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Puerto Vallarta Mexico, mid February 2000

One of my nieces decided it was finally time to get married. After some discussion, and a tentative plan to have the wedding in Hawaii, the wedding was scheduled for Puerto Vallarta Mexico. So, a whole bunch of us went down there for the occasion. Naturally I took lots of pictures. This was my first visit to Mexico, so I concentrated quite a bit on the views.

The resort we stayed at is "La Jolla de Mismaloya", which is in the Mismaloya area, on a small bay that is part of the larger Banderas Bay. The Mismaloya area is a few miles south of the town of Puerto Vallarta, along a narrow, winding and very scenic coastal highway.

This is the view from the balcony of the suite I was in. We looked roughly south, towards the other building of the resort.
This view looks out more towards the east. The roof is that of the reception and office area of the resort. There are large houses and villas in some areas of the hills - one is visible behind the microwave tower.
Again from the balcony, but this time looking down into the central area, containing pools, jacuzzis, lawns and lots of patio areas.
Here is the mostly west view from the balcony. Here you can see some of the loungers in the patio, one of the pools, and the Pacific Ocean in the distance above the palm trees. The ocean isn't actually far away - the resort is right on the shore, with a sandy beach.
One of the first things that struck me was all of the flowers around. This shot is from the open walkway at the back of our building, looking over an associated services building. The highway is just visible back there as well.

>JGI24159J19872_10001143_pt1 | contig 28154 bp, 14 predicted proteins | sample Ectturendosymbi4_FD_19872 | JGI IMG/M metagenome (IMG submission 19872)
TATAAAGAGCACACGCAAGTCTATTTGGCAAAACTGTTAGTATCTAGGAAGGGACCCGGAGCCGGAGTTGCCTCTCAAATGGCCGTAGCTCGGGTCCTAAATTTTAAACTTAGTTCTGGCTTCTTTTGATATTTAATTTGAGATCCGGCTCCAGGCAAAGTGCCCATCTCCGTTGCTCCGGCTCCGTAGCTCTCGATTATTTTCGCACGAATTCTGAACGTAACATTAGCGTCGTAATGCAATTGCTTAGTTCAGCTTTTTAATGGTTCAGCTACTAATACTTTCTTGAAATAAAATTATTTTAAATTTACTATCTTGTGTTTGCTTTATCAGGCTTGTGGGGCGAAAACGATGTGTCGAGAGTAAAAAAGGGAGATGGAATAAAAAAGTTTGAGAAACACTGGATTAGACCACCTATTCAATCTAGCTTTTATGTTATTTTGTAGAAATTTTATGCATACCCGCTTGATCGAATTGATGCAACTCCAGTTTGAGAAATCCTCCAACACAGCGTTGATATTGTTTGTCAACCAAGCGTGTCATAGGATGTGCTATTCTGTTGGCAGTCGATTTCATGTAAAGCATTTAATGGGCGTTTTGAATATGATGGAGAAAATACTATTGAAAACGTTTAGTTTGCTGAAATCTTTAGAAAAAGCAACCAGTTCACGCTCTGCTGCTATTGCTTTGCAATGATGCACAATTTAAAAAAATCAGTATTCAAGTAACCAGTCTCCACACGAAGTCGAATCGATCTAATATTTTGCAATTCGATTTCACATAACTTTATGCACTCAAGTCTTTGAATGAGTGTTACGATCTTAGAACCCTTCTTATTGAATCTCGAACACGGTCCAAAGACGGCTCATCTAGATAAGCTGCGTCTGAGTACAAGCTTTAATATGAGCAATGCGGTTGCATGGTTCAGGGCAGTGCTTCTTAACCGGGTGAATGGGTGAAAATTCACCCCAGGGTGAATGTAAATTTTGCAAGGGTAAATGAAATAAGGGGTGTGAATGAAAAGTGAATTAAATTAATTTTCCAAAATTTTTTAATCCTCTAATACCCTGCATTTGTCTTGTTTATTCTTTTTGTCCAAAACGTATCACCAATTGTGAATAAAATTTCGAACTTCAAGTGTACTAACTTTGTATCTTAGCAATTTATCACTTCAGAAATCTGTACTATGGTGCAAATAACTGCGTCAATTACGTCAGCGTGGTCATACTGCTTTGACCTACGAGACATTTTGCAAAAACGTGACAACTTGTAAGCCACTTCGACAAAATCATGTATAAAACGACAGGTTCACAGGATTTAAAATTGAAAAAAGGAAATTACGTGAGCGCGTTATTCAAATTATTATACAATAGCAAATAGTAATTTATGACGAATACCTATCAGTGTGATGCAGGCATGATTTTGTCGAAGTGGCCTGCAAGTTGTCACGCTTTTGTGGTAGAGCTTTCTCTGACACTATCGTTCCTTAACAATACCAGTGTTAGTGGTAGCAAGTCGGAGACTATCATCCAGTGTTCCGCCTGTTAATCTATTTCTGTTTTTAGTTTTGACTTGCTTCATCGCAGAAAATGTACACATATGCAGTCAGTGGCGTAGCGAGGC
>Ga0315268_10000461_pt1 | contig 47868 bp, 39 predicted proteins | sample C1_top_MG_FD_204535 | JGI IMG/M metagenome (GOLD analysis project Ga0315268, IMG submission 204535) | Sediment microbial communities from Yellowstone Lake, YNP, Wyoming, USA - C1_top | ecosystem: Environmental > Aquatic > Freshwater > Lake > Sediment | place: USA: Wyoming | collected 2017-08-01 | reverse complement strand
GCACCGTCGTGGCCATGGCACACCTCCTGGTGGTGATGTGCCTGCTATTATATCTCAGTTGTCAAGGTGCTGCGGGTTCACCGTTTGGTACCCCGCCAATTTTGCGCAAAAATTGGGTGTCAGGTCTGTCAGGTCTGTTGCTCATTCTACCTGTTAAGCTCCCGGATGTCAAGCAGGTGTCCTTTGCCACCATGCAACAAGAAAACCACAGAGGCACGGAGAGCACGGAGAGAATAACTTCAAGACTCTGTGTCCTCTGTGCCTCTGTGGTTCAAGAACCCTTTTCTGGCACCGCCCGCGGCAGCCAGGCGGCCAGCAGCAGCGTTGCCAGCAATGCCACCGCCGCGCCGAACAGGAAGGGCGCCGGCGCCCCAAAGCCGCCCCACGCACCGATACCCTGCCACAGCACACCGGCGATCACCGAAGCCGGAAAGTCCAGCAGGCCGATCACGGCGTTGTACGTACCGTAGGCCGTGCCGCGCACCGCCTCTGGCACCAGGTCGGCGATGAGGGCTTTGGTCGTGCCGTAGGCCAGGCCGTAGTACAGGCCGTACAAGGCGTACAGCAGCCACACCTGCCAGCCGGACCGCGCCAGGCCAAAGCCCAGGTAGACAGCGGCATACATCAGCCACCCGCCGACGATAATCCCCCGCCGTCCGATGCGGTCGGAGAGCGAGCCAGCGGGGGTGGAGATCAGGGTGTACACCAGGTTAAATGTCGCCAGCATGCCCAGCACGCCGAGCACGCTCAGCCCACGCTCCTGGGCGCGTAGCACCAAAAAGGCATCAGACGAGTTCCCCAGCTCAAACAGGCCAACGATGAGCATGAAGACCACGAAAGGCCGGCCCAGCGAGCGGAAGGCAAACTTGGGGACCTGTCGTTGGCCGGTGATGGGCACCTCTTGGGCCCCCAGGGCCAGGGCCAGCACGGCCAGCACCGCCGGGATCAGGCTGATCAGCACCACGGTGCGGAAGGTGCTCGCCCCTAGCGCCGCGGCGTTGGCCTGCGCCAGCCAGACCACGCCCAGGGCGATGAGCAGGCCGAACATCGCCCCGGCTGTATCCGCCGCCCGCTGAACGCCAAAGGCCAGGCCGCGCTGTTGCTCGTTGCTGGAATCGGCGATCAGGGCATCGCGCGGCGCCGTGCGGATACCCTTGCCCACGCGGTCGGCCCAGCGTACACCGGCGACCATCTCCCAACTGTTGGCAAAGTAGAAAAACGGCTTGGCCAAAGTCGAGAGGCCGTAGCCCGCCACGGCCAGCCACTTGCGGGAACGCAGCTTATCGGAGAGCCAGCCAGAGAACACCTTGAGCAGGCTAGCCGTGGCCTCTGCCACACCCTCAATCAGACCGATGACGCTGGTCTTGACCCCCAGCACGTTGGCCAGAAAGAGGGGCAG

Here is a similar view, from a bit further along the back (closer to the elevators), showing the general nature of the terrain in the area.
This is a good shot of some of the villas and houses up on the hill across the highway. Later shots are taken from up there, between the closer buildings and the slightly further, higher, ones.
This is a zoom in on some of the flowers, showing two of the colours that were common in the area. All of the red and violet that you see are masses of flowers on bushes around the area.
This is the first picture from on our walk up the hill across the highway. This shot looks up from the steep cobbled road to one of the villas higher up.

A few more pictures were taken up here, but I made them large images, suitable for backdrops. The page containing them is here.

This shot attempts to show some of the birds we saw quite often. Some appeared to be eagle-like, and others were kestrels or cormorants or something. Later, it occurred to me that since they were usually circling around the same area, there was likely something dead up there. How romantic!
This shot is from the higher part of the resort's private beach (the lower part, nearer the water, is shared). Here you can just see the north arm of Banderas Bay in the distance. The building on the bluff to the right is a set of condos. At the very end of the bluff is the remains of a restaurant that burned down - just a circular stone base is left.
Looking pretty much directly west, we see the "Discovery", the catamaran belonging to the resort, and available for tours, etc.
Looking more south, we see the southern point of the small bay. You can just make out the roof of one of the restaurants there.